The office of Lord-Lieutenant is military in origin and dates from the reign of Henry VIII who appointed the first ‘Lieutenants’ in the 1540s to maintain local order and loyalty by controlling the military forces of the Crown. They also appointed and managed magistrates and were responsible for looking after state documents in the county and informing the King of what was going on locally. In 1662 Lieutenants were given control of the entire militia that lasted until 1871 when the Forces Act transferred command back to the Crown. Over subsequent years the emphasis shifted towards today’s ceremonial role and wider involvement with local communities. It was not until 1921 that Lord-Lieutenants finally lost the power to call on all able-bodied men of a county to fight in case of need
Since then the Lord-Lieutenant’s work has expanded. As well as a ceremonial role she also plays a wider part in the life of the county, offering leadership and guidance in a range of areas both civil and defence, professional and voluntary.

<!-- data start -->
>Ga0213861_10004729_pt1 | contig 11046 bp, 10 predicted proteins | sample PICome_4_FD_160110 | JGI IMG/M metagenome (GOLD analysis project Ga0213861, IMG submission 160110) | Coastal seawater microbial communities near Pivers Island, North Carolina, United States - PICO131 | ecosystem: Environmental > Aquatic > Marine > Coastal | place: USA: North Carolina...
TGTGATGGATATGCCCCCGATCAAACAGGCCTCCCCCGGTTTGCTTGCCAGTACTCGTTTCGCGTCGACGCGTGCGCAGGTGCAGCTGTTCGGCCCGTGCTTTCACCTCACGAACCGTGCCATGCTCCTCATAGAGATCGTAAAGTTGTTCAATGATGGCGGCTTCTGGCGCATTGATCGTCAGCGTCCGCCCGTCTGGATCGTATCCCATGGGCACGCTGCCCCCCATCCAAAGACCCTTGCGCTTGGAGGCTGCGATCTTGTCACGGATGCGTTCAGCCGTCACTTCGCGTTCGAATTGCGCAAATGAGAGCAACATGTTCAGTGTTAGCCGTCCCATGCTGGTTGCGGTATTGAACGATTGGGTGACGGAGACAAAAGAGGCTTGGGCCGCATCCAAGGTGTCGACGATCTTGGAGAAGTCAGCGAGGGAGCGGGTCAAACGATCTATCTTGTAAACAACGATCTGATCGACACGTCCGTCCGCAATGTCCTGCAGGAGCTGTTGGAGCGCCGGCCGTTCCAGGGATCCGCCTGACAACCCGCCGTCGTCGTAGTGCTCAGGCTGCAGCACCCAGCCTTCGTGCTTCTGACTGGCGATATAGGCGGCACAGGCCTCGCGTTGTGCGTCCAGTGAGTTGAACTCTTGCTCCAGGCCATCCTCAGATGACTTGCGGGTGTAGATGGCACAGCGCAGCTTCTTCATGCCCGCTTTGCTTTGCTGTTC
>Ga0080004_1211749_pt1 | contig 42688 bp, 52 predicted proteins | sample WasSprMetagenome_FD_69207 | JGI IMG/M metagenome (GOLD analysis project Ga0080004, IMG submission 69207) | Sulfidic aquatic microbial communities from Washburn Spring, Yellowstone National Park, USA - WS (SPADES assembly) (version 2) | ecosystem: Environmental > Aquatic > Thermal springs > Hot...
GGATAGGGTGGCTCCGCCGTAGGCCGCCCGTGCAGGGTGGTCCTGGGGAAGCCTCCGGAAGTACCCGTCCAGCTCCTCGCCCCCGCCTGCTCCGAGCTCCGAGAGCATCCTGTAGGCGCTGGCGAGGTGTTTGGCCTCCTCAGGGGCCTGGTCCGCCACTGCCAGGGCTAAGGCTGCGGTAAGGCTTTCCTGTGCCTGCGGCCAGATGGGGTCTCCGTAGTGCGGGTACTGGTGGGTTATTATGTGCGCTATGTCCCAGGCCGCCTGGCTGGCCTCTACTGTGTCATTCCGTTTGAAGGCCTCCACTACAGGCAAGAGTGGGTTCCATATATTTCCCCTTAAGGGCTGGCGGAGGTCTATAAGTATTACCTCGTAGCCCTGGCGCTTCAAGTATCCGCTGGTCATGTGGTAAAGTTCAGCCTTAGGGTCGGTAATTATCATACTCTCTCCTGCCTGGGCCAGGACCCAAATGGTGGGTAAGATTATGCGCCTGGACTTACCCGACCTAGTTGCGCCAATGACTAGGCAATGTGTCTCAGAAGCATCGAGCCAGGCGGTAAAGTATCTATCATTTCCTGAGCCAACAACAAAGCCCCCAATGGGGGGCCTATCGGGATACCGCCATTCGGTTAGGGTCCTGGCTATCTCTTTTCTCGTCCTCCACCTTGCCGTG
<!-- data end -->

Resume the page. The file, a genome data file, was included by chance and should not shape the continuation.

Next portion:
The first Lord-Lieutenant of Sussex was Henry Fitzalan, the 12th Earl of Arundel (pictured right) who was appointed in 1559. Although the county of Sussex has been divided into East and West since the 12th century it remained a single ceremonial county until 1974. Separate Lord-Lieutenants were then appointed for East and West Sussex.
Lord-Lieutenants of West Sussex
Lady Emma Barnard
Dame Susan Pyper, DCVO
Mr Hugh Wyatt, CVO
Major General Sir Philip Ward, KCVO, CBE
Charles Lennox, 10th Duke of Richmond and Gordon
Lavinia Fitzalan Howard, Duchess of Norfolk
The first female Lord-Lieutenant to be appointed in the UK (pictured right)
Bernard Fitzalan Howard, 16th Duke of Norfolk
Appointed Lord-Lieutenant of Sussex in 1949
Click here for a list of all the Lord-Lieutenants of Sussex before 1974.